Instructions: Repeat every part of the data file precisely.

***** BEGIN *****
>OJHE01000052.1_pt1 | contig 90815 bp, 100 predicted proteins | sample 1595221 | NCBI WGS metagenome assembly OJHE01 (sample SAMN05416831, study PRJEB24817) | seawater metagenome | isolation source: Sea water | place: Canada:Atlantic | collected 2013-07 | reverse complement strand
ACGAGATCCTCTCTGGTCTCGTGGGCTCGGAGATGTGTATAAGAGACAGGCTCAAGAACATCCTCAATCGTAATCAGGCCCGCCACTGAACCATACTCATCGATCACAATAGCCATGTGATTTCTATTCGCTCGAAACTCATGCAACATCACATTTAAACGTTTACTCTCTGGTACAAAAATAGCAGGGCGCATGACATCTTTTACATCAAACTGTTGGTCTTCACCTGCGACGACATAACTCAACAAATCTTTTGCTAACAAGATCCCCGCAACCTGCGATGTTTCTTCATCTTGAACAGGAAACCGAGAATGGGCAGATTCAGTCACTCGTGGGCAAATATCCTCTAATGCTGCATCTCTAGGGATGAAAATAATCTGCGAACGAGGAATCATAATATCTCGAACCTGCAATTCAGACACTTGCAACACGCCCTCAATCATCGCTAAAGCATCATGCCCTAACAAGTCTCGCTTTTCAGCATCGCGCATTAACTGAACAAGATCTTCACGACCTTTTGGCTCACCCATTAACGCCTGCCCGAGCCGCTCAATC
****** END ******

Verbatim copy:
>OJHE01000052.1_pt1 | contig 90815 bp, 100 predicted proteins | sample 1595221 | NCBI WGS metagenome assembly OJHE01 (sample SAMN05416831, study PRJEB24817) | seawater metagenome | isolation source: Sea water | place: Canada:Atlantic | collected 2013-07 | reverse complement strand
ACGAGATCCTCTCTGGTCTCGTGGGCTCGGAGATGTGTATAAGAGACAGGCTCAAGAACATCCTCAATCGTAATCAGGCCCGCCACTGAACCATACTCATCGATCACAATAGCCATGTGATTTCTATTCGCTCGAAACTCATGCAACATCACATTTAAACGTTTACTCTCTGGTACAAAAATAGCAGGGCGCATGACATCTTTTACATCAAACTGTTGGTCTTCACCTGCGACGACATAACTCAACAAATCTTTTGCTAACAAGATCCCCGCAACCTGCGATGTTTCTTCATCTTGAACAGGAAACCGAGAATGGGCAGATTCAGTCACTCGTGGGCAAATATCCTCTAATGCTGCATCTCTAGGGATGAAAATAATCTGCGAACGAGGAATCATAATATCTCGAACCTGCAATTCAGACACTTGCAACACGCCCTCAATCATCGCTAAAGCATCATGCCCTAACAAGTCTCGCTTTTCAGCATCGCGCATTAACTGAACAAGATCTTCACGACCTTTTGGCTCACCCATTAACGCCTGCCCGAGCCGCTCAATC